Parties, candidates keep fingers crossed

Parties, candidates keep fingers crossed

Municipal polls over, party leaders now look ahead to the Assembly elections

A part of the ULB elections, considered a semi final for the political parties in the run-up to the State Assembly election, ended on Thursday.

With results scheduled to be announced on March 11, curtains will finally fall on the polls which has generated a lot of curiosity with regards to the fate of the State.


A large number of voters turned out to vote on Thursday amidst allegations of rampant enticements by candidates. Some of the voters also complained that most of the candidates were corrupt and it was difficult to vote for anybody.

The results on March 11 are bound to bring hectic political activity in the State. The effects of this were already seen at the ULB election.

Most of the leaders in the political parties choose the candidates carefully. They had even placed restrictions on the candidates for the ULB polls, including that they should necessarily support the party and the candidate for the Assembly polls.

Flying colours

“The party leaders have expected some of the candidates to come out with flying colours. They have planned not only to win the Assembly elections but also have a hold on the local municipal bodies.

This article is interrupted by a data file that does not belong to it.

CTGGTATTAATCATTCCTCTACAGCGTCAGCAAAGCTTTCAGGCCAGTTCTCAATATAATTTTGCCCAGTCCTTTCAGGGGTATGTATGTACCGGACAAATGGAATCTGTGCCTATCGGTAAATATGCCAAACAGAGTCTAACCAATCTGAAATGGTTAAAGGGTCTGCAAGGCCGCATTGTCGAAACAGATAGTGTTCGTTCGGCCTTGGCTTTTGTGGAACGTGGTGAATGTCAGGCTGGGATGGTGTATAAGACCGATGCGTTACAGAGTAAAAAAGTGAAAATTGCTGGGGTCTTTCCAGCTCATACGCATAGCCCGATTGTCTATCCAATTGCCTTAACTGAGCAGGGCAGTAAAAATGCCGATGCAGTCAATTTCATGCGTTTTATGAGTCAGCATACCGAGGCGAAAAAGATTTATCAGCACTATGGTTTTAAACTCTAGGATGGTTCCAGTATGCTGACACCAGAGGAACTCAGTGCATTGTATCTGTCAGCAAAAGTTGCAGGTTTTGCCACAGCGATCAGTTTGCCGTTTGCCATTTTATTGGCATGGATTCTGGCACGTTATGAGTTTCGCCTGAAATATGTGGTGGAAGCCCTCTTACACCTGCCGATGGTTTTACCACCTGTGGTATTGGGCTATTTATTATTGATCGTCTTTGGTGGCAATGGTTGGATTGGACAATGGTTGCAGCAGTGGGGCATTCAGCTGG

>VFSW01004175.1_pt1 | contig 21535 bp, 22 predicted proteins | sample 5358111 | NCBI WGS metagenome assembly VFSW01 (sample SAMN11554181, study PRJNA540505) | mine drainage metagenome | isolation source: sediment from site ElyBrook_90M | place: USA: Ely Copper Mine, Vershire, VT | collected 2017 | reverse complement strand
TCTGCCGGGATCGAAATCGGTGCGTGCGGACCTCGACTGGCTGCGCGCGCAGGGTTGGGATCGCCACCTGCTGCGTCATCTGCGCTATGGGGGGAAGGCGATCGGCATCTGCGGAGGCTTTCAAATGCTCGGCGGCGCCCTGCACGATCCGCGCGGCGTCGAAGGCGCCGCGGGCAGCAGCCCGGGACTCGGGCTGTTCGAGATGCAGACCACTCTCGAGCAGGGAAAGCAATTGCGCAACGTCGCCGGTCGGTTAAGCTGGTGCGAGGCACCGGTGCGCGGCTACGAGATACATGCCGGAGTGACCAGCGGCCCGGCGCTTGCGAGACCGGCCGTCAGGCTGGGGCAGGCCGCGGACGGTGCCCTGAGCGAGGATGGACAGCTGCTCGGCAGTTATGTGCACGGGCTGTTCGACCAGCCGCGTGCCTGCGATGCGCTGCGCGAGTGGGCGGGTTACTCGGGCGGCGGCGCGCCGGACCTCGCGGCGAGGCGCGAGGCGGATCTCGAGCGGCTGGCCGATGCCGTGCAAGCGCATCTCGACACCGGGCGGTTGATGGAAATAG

A victory for their candidate will be an added advantage. But, if the results are poor in the ULB polls, or if there are any problems, the entire set up for the Assembly elections can alter. In fact the elected members of the municipalities may not actually remain in support of the Assembly candidates or campaign for them. The moves of the elected municipal members has raised curiosity,” says a political analyst.

Defer hoped

“Most parties has hoped the municipal elections will not precede the Assembly elections. They had even tried desperately to ensure this happens and the municipal polls are deferred,” said the analyst.

“If the political developments are all sidelined the hopes might change. The local municipal poll winners might work for their wards and the citizens might grow to respect them.”